Good Day Everyone,
I need a little help. This will be a bit lengthy, but I want to describe how I got here.
I've been ripping/encoding DVDs for a few years now. Handbrake has been my tool of choice with the h264 video codec and the AAC audio codecs doing very well for me over the years. Then I got a new 60" vizio smart TV for Christmas. My goal is to serve up all my movies via a DLNA server and stream to the TV. I've been running into a lot of road blocks though and am looking to the experts on this forum for help.
While my h264 videos work fine when loaded on a USB drive and attached directly to the TV, I cannot get them to stream via a DLNA server...unless they are shorter than about 23 minutes and 15 seconds. Any videos longer than that cause the TV to spit out audio and video codec errors, even though the same codecs (h264/AAC) work fine (gorgeous picture quality across all 60" of the TV) if they're shorter than the time mentioned above. I'm still researching/fighting that issue (anyone have any thoughts on that one?), but in the meantime, I've been exploring other codecs.
The Xvid codec seems to work fine (USB and DLNA streaming). I am using autoGK for encoding from my DVD VOBs and have taken all the defaults so far. The codecs play fine, but I am having issues with the video quality. I am seeing "blockiness" around the motion in the frame, especially when on the TV. Before I go tweaking settings, I'm looking for some help in determining what settings I might need to tweak. I am looking for the same (or at least nearly the same) video quality I have on the h264 codec videos I get from Handbrake. Movie size doesn't matter much since I have plenty of hard-drive space.
I have attached the autoGK log and a small sample of the "blockiness" I'm talking about.
So, that's where I'm at. Any advice/help anyone could give would be greatly appreciated.
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Xvid will require substantially more bitrate than your h.264 source.
Your trouble is DCT ringing artifacts, aka mosquito noise, not blockiness. Using more bitrate or a lower quantizer will help. There are custom quantization matrices that will reduce that too (if your TV supports custom matrices). Maybe someone who knows a good matrix will step in...
If your source has some DCT ringing using a less sharp resizer will help. Lanczos enhances those types of artifacts.
This won't help for your TV, but for playback on a computer you can turn on Xvid's deblocking and deringing filters.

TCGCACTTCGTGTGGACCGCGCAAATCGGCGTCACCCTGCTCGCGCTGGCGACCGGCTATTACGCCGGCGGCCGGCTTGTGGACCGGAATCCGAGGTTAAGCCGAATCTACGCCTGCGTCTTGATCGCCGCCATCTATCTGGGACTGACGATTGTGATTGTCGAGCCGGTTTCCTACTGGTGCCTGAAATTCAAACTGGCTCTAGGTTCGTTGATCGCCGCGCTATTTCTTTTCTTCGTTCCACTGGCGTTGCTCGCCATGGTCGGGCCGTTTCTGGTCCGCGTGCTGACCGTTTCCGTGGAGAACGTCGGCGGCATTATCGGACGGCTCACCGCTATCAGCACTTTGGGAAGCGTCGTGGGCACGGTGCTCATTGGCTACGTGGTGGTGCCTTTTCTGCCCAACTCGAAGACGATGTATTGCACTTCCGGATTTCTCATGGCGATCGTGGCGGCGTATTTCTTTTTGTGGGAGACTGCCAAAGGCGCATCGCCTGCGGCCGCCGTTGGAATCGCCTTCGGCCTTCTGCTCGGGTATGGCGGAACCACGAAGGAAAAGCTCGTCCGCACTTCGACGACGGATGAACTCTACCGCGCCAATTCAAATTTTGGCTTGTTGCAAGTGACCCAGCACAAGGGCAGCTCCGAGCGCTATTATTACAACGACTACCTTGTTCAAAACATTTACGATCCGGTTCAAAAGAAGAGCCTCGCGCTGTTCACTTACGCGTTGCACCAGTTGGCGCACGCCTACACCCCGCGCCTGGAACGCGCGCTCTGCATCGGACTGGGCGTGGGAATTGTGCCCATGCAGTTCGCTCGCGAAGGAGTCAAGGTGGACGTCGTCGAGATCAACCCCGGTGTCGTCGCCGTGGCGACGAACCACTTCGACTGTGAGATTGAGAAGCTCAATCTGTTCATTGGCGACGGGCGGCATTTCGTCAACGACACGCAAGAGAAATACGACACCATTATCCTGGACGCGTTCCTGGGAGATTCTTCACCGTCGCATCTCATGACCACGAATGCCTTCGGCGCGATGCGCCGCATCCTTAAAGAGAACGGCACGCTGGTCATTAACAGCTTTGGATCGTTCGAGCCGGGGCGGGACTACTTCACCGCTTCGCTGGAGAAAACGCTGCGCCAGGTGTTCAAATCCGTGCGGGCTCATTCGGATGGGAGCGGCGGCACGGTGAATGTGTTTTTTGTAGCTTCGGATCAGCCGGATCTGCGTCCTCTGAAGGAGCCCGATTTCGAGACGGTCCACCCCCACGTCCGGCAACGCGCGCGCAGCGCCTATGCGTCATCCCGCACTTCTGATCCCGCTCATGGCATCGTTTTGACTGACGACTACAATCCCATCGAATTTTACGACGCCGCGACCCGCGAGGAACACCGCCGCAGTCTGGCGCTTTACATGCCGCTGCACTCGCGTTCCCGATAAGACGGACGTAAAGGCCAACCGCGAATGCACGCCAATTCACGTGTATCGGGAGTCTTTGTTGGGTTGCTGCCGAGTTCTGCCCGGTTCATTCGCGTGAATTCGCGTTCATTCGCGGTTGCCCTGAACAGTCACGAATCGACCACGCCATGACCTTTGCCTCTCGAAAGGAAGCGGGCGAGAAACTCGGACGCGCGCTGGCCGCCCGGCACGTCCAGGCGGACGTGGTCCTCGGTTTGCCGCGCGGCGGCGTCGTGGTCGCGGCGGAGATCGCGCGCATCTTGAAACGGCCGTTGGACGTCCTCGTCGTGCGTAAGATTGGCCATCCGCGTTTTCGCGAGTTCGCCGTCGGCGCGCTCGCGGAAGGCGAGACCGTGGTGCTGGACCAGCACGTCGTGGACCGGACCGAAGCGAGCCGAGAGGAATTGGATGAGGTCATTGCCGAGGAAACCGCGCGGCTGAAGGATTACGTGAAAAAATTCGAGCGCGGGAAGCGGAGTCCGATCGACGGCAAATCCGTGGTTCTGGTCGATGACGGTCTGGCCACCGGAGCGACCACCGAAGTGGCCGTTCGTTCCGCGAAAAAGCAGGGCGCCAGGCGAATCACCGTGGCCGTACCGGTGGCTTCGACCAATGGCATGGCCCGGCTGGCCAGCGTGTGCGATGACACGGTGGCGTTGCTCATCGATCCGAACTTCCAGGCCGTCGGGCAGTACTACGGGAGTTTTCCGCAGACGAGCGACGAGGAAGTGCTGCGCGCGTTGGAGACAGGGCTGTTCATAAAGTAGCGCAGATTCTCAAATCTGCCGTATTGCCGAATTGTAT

AutoGK, so it's a quant 2 encode. AutoGK doesn't support any custom quant matrices but its own.
Maybe he's talking about the commonly seen 'dark blocks', seen in dark scenes and scenes with the same color (like walls and skies)? One possible fix for that is to make sure the TV is properly calibrated.
Movie size doesn't matter much since I have plenty of hard-drive space.
I don't see the video sample. Am I missing it? Oh, so the picture is the sample?
I don't know how much the typical Xvid blockiness in fast motion/flat areas would be effected by resolution, but maybe instead of resizing the DVD "down" (ie width of 720) it could be resized it "up" (ie width of 848). AutoGK only does mod16 so that'd be about the closest match for NTSC. I don't know if that'd make any difference, or make it better or worse..... just a thought.
Is it also possible AutoGK's inclusion of grain removal when encoding DVDs is potentially increasing the blocking? If so...... AutoGK doesn't add grain removal to the script when encoding via directshow.... but it'd probably be more messing around to get AutoGK to encode vob files directshow than it's worth (it can be done though). Given dbq-andersons appears to be encoding with Xvid in single pass mode at maximum quality the encoder GUI is probably less relevant. Maybe using something like MeGUI for the Xvid encoding..... I wonder if adding dithering to the script would reduce the blocking, or whether using dithertools for resizing rather than one of the usual resizers would help?
I don't encoding using Xvid much these days so I've not experimented along those lines.
Last edited by hello_hello; 14th Jan 2013 at 08:39.
I've taken a bit to digest things. When I read mamano's post, I had a major Homer Simpson/forehead-slap moment. D'oh! Since I'm not worried about storage space, it does make sense the just run with the raw VOB files. I have verified that raw VOB files work very well both USB-attached to my TV and DLNA streaming through Universal Media Server. Picture quality is awesome...much better than any of the Xvid encodes I was doing. Not as good as my 1080p-upconverting DVD player, but for the convenience of being able to pull up any movie in the collection with a few clicks of the remote, it's more than good enough.
In case anyone is curious, I have included a sample of the encode I did that generated the log files above.
Thanks everyone for the help.